Ripple effect of natural gas felt locallygreenspun.com : LUSENET : Grassroots Information Coordination Center (GICC) : One Thread
Feb. 9, 2001, 10:30PM
Ripple effect of natural gas felt locally
Gasoline additive plant shut temporarily because of raw material cost By NELSON ANTOSH Copyright 2001 Houston Chronicle
When the price of natural gas rose to $10 per thousand cubic feet, officials at Global Octanes knew what they had to do: shut down their MTBE plant on the Houston Ship Channel.
A company can't continue manufacturing MTBE when the raw material is more expensive than the selling price of the product, said an official who preferred that his name not be used. "It's Economics 101," he added.
The plant in Deer Park, which shut down on Dec. 20, didn't restart until Feb. 1. By then the profits had returned because natural gas prices had gone down and the price of the widely used gasoline blending component was significantly higher.
That story was repeated over and over in Houston, the nation's center for MTBE production.
Plants in addition to Global Octanes shut down about the same time and are mostly now running again. Many used that down time for maintenance, although Global Octanes wasn't scheduled for what is called a turnaround.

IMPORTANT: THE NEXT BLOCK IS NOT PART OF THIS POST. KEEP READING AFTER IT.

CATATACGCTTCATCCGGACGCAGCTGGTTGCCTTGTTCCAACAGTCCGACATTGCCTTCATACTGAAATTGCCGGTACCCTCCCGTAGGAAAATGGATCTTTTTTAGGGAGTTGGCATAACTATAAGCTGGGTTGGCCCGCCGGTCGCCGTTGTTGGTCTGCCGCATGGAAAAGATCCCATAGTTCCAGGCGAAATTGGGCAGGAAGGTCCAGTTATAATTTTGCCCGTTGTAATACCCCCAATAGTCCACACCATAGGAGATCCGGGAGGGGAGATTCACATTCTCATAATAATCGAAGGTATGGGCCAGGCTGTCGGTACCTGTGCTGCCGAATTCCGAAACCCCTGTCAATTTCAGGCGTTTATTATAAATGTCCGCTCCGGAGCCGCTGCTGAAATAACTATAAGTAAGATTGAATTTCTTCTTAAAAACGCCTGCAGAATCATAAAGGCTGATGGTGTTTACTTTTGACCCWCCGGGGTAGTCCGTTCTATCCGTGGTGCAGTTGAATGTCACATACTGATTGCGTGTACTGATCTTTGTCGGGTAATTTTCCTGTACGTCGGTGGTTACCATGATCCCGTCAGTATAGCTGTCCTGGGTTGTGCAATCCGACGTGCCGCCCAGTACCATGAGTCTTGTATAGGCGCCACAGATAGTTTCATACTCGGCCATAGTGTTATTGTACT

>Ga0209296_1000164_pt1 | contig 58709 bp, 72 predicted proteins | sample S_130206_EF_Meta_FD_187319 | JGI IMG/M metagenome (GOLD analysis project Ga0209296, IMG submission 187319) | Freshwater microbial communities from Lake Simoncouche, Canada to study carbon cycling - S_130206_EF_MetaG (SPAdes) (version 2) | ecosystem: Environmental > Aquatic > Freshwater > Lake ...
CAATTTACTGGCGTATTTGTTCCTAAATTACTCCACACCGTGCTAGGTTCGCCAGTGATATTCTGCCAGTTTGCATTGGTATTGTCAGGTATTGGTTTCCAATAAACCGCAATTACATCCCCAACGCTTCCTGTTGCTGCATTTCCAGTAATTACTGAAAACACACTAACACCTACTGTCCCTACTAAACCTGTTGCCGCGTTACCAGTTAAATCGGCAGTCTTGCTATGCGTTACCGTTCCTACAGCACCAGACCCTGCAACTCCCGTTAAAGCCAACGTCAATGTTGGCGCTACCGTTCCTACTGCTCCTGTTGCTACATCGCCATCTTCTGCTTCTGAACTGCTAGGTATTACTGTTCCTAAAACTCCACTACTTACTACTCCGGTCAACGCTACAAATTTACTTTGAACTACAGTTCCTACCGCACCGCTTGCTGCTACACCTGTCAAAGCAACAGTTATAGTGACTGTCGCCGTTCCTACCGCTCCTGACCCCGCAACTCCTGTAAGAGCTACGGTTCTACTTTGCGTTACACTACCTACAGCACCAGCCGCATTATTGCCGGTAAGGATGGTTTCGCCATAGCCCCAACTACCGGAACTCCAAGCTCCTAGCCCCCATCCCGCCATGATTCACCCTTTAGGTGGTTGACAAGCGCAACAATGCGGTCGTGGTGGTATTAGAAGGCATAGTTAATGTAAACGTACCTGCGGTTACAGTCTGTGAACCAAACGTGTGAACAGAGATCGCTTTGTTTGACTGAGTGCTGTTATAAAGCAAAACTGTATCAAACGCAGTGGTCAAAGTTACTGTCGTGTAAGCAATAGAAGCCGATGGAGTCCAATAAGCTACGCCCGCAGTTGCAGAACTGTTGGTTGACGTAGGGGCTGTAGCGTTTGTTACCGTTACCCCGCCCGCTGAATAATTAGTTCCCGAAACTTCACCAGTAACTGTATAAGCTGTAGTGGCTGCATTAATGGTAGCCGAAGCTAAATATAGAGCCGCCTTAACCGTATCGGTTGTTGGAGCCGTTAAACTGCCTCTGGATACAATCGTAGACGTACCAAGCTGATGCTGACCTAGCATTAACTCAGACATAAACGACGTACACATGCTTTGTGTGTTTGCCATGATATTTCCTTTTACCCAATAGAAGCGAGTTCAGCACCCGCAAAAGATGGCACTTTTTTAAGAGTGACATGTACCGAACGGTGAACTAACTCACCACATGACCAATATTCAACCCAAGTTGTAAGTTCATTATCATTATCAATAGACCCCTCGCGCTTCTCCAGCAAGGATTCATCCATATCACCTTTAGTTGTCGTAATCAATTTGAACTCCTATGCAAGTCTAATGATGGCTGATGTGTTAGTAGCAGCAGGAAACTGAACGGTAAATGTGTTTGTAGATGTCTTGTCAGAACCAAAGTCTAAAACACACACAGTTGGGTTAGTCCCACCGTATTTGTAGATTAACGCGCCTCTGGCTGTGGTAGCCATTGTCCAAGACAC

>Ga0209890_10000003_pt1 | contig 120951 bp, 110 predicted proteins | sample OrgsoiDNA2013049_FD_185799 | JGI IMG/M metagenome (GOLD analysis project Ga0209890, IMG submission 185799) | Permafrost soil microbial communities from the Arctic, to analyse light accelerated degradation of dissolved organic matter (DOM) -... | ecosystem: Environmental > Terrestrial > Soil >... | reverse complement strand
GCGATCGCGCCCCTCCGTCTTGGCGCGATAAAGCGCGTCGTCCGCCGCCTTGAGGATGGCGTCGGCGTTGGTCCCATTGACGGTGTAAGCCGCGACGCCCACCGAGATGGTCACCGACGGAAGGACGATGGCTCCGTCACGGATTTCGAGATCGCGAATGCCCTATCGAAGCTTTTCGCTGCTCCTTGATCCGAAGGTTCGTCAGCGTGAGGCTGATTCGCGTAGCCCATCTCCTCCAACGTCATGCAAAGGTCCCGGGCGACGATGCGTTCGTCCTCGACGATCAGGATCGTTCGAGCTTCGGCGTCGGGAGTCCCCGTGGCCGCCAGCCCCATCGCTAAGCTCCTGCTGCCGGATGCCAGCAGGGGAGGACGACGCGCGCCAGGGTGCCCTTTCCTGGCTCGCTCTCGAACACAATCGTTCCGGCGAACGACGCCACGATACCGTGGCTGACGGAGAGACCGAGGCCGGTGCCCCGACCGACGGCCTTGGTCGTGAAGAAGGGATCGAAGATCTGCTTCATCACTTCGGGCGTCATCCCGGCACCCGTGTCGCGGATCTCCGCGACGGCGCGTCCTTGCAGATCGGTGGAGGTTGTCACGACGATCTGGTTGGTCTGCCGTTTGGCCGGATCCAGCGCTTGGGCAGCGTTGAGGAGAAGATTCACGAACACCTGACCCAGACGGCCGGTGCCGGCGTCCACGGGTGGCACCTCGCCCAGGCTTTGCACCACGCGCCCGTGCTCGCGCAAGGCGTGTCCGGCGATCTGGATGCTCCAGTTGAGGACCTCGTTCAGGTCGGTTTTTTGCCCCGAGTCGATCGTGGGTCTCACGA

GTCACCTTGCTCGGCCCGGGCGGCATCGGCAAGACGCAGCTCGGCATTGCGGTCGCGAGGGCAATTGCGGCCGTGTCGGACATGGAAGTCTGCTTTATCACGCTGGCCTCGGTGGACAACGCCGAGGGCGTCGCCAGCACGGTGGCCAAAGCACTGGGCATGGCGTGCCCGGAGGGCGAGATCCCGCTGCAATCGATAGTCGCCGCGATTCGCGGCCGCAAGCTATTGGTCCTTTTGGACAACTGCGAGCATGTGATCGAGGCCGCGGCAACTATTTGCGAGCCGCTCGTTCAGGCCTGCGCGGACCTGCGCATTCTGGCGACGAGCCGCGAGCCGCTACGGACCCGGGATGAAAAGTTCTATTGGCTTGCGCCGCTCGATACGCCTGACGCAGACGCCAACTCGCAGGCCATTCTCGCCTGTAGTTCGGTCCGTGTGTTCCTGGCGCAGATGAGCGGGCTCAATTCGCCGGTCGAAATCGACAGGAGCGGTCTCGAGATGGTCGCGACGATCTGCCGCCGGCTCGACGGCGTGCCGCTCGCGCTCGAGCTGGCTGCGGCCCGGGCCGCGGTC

The world-scale facility, Global Octane's only plant, produces about 15,000 barrels per day of the gasoline oxygenate.
As supplies declined, the price of the product started going up. MTBE got as high as $1.41 per gallon in early January, compared with the $1 to $1.10 in December when natural gas was at $10 per thousand cubic feet.
The price of MTBE on the Gulf Coast has made substantial gains, Friday selling for around $1.34, said Dexter Miller of DeWitt & Co.
Meanwhile, the price of natural gas drifted downward, settling Friday at $6.21 per thousand cubic feet on the New York Mercantile Exchange. Not all plants are back on line but they are moving in that direction, Miller said.
Because about 11 percent of reformulated gasoline contains MTBE, there have been warnings that the more than 30 percent rise would put pressure on gasoline prices.
The cause of the difficulty was "100 percent due to natural gas," said the company official.
The plant utilizes raw materials such as isobutane and methanol that are derived from natural gas. High manufacturing costs are a new problem facing this industry, which has been under attack because MTBE has been blamed for groundwater pollution.
MTBE is required in reformulated gasoline as a pollution reducer on the East Coast, West Coast and areas with air quality problems such as Harris and adjoining counties.
HoustonChronicle.com -- http://www.HoustonChronicle.com |
-- Martin Thompson (email@example.com), February 10, 2001